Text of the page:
All that said, we can understand why you, as an attorney, would advocate for "the abolition of long-term civil commitment for suicidality." And perhaps there is merit in this position. However, we view this as a moral decision that our society as a whole must make--and not simply on the basis of "autonomy." As the U.S. Supreme Court held in the Glucksberg case, other values may also come into play--particularly the state's interest in the preservation of human life . As ethicists, we also believe that certain "communal values" ought to be part of the discussion. After all, a society that condones suicide--even in the case of competent, autonomous persons--runs the risk of devaluing human life and encouraging "copy cat" suicides, which appears to be the case in Oregon. . As John Donne famously put it, “No man is an island…”
Perhaps, then, we can all agree that "physician assisted suicide" has no foundation in medical ethics, and that current PAS laws are untenable and severely flawed. Again, we thank you for your stimulating comments on our article.
Ronald W. Pies, MD
Cynthia M.A. Geppert, MD, DPS, MPH
I am bewildered as to why Ms. Stefan would choose specifically “intoxication“ as an eligible disqualifying state of mind for rational suicide, rather than many other similar disturbed, distorted, and distressed states of mind that we encounter as psychiatrists- as Drs. Pies and Geppert referred to in their response. In fact, we psychiatrists have a skill set to help people pass through these states, independent of any particular “diagnosis.“ Our skill set and our ethical duty is to minister to distress in the domain of mental life, whether there is a “diagnosable” mental condition or not. If people come knocking on our door, or are brought to us by concerned family or authorities, I believe that it is unethical for society to expect us to do anything other than “our thing“ -which is to accompany people in those states of mind and attempt to support and ameliorate their suffering. That’s what it means to be a physician psychiatrist. Psychiatrists in particular do not provide suicide; we prevent suicide.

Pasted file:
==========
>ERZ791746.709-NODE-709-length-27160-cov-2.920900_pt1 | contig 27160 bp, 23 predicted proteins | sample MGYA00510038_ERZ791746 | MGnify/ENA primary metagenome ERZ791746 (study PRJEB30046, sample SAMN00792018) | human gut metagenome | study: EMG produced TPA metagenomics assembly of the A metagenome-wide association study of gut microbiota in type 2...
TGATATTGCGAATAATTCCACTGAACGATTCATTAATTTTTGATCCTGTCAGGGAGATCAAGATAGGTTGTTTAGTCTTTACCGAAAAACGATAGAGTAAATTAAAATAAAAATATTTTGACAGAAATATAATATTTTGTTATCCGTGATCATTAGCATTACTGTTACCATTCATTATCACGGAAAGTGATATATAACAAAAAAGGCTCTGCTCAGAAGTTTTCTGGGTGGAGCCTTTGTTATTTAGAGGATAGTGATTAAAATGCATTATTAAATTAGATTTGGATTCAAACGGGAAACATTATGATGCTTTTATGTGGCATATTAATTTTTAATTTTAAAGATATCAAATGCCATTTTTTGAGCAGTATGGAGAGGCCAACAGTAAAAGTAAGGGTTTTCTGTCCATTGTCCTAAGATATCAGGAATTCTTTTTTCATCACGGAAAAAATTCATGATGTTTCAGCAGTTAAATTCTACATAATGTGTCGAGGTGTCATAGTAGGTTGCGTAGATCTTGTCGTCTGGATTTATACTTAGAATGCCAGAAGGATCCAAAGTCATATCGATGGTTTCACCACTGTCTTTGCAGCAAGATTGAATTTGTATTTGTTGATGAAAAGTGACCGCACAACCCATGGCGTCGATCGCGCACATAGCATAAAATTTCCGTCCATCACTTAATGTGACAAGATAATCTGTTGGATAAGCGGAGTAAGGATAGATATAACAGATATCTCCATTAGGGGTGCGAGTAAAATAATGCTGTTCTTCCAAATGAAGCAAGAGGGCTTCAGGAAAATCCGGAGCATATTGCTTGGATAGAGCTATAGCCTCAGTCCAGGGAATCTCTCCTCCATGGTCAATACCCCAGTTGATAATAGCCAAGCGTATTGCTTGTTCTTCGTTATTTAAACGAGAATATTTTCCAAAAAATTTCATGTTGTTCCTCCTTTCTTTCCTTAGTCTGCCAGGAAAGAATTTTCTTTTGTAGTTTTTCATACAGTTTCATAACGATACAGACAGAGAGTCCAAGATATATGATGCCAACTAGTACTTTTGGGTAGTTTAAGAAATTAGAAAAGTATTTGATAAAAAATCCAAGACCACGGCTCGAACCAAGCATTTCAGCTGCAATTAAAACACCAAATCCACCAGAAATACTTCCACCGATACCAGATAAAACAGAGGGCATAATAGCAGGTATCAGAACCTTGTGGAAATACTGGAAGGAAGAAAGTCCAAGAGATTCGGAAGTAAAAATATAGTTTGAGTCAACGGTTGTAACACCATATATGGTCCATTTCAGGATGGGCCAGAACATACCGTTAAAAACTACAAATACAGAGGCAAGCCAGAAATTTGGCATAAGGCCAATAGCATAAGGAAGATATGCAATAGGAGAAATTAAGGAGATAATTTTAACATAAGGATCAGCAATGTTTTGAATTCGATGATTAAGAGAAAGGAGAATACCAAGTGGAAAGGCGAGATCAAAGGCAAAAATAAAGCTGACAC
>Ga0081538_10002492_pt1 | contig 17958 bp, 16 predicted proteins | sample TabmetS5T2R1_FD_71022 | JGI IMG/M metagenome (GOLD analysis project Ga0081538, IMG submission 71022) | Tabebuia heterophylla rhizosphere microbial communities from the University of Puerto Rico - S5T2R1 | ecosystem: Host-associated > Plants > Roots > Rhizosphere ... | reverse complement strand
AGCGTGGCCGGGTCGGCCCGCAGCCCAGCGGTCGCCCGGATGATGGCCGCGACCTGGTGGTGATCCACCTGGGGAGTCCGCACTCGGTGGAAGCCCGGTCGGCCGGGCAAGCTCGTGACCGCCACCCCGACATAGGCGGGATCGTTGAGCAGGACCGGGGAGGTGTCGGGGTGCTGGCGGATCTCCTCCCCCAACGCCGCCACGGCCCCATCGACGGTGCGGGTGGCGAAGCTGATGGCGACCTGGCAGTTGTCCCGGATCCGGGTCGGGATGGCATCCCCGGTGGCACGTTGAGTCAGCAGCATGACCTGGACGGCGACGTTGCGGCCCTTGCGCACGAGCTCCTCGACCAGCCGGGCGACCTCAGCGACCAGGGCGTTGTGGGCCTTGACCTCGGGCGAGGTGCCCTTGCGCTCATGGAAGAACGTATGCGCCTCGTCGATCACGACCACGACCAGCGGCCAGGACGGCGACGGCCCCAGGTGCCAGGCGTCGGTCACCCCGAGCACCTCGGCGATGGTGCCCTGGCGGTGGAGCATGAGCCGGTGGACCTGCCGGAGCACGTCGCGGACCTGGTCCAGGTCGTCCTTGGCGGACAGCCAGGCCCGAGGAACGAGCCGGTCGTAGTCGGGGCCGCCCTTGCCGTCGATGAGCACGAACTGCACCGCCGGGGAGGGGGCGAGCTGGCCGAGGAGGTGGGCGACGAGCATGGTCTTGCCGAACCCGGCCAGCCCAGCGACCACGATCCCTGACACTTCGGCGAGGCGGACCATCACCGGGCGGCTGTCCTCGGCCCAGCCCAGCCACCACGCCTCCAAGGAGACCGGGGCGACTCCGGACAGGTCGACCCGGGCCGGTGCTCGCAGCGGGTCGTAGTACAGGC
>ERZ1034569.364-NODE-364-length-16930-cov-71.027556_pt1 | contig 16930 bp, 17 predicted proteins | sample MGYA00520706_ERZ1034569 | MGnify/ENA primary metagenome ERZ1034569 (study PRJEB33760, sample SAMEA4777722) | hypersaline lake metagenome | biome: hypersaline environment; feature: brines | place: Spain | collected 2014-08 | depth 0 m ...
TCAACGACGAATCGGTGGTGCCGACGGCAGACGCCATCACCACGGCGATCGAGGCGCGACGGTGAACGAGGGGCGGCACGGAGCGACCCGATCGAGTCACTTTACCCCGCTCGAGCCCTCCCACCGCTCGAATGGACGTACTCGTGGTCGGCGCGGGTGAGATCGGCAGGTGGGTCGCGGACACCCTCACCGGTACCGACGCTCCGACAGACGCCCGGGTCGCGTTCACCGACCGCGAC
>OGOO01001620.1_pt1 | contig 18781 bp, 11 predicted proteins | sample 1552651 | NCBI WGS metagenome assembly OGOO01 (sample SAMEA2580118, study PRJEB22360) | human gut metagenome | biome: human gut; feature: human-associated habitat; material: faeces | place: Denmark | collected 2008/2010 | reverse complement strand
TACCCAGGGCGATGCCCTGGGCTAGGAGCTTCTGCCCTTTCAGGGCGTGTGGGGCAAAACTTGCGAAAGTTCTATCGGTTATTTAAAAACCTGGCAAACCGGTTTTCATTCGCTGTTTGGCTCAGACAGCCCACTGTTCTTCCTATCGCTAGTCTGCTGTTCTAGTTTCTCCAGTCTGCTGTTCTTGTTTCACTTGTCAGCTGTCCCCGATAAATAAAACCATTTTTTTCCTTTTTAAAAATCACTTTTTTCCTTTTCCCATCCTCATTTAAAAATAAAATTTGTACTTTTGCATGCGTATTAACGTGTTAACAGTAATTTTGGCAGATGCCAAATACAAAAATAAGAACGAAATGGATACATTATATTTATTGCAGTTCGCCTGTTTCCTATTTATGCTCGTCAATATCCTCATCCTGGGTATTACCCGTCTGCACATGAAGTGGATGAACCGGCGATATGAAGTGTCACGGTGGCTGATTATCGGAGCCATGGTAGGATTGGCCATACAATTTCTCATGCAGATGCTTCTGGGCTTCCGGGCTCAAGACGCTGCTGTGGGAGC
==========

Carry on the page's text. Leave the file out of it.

The problem is that authors like Ms. Stefan (and most who write about “rational suicide“ as well as support PAS) are not physicians and are not acculturated, educated, and steeped in the ethos of the medical profession in general, and psychiatry in particular. We, of course, have our own ethics, mission, limitations on our choices, and values that we “profess.” To non-physicians who write about this, these notions seem irrelevant, or secondary at best. Yet it is vital that society preserve and protect physicians’ capacity to evince and hew to their own ethical codes and values. The famed anthropologist Margaret Mead, wrote to a psychiatrist friend: